Nationally, the median estimated price for single-family and condominium homes rose to $330,776 in June from the $325,684 recorded in May. Across the U.S., home prices rose 17.6 percent in the second quarter, a solid increase over the first-quarter gain of 12.9 percent.

Across the U.S., demand for homes remains healthy considering supply challenges. June 2022 recorded 312,000 real estate closings. That is the lowest level of sales in the month of June since 2014. However, to put this in historical context, the absorption rate (measured as the count of sales as a percentage of the prior month’s active listings) was 34.8 percent in June, the second highest for any June and only lower than the 39.5 percent of June 2021. Homes continue to sell in record time. Nationally, the number of days from listing to closing dropped to 66 days, the fewest days for any June on record and the third consecutive month under 70 days.


In the first half of 2022, all six regional indices recorded positive home price appreciation rates in excess of 10.0 percent (annualized). The South and Southwest turned in the strongest first half of the year, notching 21.8 and 16.5 percent annualized appreciation, respectively. The other four regions ranged from 10.9 percent (Midwest) to 12.7 percent (MidAtlantic). Compared to the final six months of 2021, all regions except for the South reported slower annualized appreciation. Based on recent appreciation data, the median-priced U.S. home has gained more than $20,000 in equity value thus far in 2022. Even as the most expensive region, with a median estimate of more than $580,000, the West recorded nearly a 12 percent annualized appreciation in the first half of 2022.

In the South, home prices in hot markets for remote work relocation, like the Carolinas, Georgia, and Florida, have led the region in appreciation rates over the first half of the year. Each of these states finished the first six months with annualized price growth of more than 20 percent.

The median estimated price of a home in Florida, the fastest growing state in the U.S. this year price-wise], was $330,975 as of the end of June, growing by nearly +$80,000 in just the last year. In contrast, Idaho, the once-darling of state house price appreciation, has struggled for the last quarter and finished Q2 with a lower estimated median home price than at the end of Q1, the first state-level negative quarter for home price appreciation since the start of the pandemic.


During the first six months of 2022, all the largest metro areas in the U.S recorded price appreciation rates faster than the first quarter. However, in June, only 9 of the largest 20 metro areas recorded higher rates of annual appreciation than the prior month. The remaining 11 recorded slower rates of appreciation month-over-month. Of the 11 metros recording a weaker month in June as compared to May, six of them were MidAtlantic (3) or Southwest (3) metros. The strongest metro in the second quarter was Tampa, FL, although recent month-over-month data suggests that the market there may be softening.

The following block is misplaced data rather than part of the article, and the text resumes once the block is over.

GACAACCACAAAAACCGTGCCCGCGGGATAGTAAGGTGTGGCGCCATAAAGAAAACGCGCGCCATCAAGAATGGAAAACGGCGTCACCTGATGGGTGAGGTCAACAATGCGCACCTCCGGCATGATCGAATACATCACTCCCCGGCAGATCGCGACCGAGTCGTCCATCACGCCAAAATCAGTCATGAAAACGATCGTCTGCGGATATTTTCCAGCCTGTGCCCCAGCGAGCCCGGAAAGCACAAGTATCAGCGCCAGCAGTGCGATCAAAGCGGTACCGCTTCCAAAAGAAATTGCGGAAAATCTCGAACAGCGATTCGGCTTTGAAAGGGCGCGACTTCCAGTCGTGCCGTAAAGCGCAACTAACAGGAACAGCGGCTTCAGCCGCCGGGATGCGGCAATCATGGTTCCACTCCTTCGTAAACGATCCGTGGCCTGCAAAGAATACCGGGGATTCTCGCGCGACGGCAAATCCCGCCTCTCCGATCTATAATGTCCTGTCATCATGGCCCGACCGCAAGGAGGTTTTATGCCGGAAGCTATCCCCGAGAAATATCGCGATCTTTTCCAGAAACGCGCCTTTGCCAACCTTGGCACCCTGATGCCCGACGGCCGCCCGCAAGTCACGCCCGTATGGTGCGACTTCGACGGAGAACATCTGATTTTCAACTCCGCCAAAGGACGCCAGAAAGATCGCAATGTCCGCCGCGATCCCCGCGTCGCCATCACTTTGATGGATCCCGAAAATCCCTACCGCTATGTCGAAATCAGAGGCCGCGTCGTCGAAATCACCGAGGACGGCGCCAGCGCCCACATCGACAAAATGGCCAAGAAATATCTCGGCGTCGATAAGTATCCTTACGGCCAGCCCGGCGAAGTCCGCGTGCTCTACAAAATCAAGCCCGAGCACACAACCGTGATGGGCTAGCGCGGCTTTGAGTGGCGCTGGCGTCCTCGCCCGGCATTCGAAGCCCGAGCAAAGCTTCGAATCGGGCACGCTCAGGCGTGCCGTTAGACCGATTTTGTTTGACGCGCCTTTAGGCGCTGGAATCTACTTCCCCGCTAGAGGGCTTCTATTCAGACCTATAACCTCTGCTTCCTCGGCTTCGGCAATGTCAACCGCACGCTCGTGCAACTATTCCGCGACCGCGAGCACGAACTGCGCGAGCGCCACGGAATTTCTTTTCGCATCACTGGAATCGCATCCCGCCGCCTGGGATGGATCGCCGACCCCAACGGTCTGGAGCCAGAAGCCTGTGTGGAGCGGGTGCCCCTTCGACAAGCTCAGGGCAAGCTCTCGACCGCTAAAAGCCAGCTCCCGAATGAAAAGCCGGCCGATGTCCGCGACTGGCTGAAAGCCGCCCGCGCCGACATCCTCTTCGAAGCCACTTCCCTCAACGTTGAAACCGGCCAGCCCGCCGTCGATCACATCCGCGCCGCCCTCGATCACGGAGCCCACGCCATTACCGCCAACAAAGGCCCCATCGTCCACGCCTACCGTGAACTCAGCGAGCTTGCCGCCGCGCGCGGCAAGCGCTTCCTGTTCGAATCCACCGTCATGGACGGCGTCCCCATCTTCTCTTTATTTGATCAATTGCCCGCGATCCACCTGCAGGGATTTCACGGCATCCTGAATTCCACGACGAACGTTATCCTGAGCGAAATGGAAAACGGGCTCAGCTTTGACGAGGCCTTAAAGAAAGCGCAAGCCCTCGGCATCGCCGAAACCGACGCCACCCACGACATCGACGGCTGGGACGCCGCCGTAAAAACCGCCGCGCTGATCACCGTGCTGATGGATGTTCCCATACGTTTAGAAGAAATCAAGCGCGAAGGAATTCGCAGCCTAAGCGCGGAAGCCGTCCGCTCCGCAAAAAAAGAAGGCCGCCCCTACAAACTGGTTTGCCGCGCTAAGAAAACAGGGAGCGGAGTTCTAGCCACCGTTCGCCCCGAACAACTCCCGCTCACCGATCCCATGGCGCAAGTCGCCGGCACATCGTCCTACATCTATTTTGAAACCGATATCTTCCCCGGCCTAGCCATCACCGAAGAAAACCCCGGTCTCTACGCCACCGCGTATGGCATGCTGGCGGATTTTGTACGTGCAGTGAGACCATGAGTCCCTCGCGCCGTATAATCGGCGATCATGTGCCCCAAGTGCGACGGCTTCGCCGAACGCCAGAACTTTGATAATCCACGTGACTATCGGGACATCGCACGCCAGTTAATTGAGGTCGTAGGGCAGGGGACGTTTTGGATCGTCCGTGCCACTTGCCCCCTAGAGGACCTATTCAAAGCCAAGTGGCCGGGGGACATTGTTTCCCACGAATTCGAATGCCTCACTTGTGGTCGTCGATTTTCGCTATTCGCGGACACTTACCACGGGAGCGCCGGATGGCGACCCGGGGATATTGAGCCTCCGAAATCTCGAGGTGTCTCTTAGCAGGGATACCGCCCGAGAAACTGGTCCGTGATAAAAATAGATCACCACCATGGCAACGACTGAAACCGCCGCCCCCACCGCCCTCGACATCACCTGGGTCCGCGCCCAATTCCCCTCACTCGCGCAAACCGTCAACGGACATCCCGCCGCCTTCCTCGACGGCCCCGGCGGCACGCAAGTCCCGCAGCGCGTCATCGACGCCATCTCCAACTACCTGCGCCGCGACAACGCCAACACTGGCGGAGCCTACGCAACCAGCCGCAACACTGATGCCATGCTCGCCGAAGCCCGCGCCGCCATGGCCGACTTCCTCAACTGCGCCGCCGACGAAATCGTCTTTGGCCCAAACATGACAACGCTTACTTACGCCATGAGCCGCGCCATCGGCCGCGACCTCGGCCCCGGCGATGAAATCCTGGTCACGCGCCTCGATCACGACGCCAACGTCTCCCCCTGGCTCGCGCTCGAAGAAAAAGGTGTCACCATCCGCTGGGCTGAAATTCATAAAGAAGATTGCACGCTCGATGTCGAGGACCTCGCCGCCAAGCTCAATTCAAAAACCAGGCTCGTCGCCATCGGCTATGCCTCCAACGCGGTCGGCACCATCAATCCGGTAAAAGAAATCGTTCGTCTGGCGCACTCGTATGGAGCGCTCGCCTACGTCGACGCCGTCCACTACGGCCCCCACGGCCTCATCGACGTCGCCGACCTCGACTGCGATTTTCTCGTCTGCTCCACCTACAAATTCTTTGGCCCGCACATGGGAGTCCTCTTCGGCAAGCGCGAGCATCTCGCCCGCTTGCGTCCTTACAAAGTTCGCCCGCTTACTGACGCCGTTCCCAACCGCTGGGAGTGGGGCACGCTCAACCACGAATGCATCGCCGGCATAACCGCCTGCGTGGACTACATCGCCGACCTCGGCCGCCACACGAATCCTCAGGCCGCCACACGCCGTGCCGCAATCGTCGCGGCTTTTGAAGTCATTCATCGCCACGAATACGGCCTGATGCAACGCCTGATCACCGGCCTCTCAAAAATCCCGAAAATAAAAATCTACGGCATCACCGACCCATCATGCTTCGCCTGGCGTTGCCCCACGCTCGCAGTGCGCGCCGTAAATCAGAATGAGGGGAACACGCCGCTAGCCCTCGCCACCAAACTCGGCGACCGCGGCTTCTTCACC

homegenius Real Estate LLC, a subsidiary of Radian Group Inc., provides national and regional indices for download at homegenius.com/hpi, along with information on how to access the full library of indices.

Additional content on the housing market can also be found on the homegenius and Radian News and Insights pages.

homegenius offers the HPI data set along with a client access portal for content visualization and data extraction. The engine behind the homegenius HPI has created more than 100,000 unique data series, which are updated on a monthly basis.

The homegenius HPI Portal is a self-service data and visualization platform that contains a library of thousands of high-value indices based on both geographic dimensions as well as by market, or property attributes. The platform provides monthly updated access to nine different geographic dimensions, from the national level down to zip codes. In addition, the homegenius HPI provides unique insights into market changes, conditions and strength across multiple property attributes, including bedroom count and livable square footage. To help enhance customers’ understanding of granular real estate markets, the library is expanded regularly to include more insightful indices.

homegenius Inc., a subsidiary of Radian Group Inc. (NYSE: RDN), and its family of companies combine an array of title, real estate and technology products and services into a full-service ecosystem. homegenius offers innovative experiences from search to close, enabling mortgage lenders, mortgage and real estate investors, consumers, GSEs, and real estate brokers and agents to benefit from integrated and personalized solutions leveraging advanced technology and the latest advancements in data science, machine learning and artificial intelligence. geniusprice is provided by homegenius Real Estate LLC, doing business as Red Bell Real Estate, LLC in some states where name change approvals are pending. For additional information on the homegenius family of companies, please visit homegenius.com.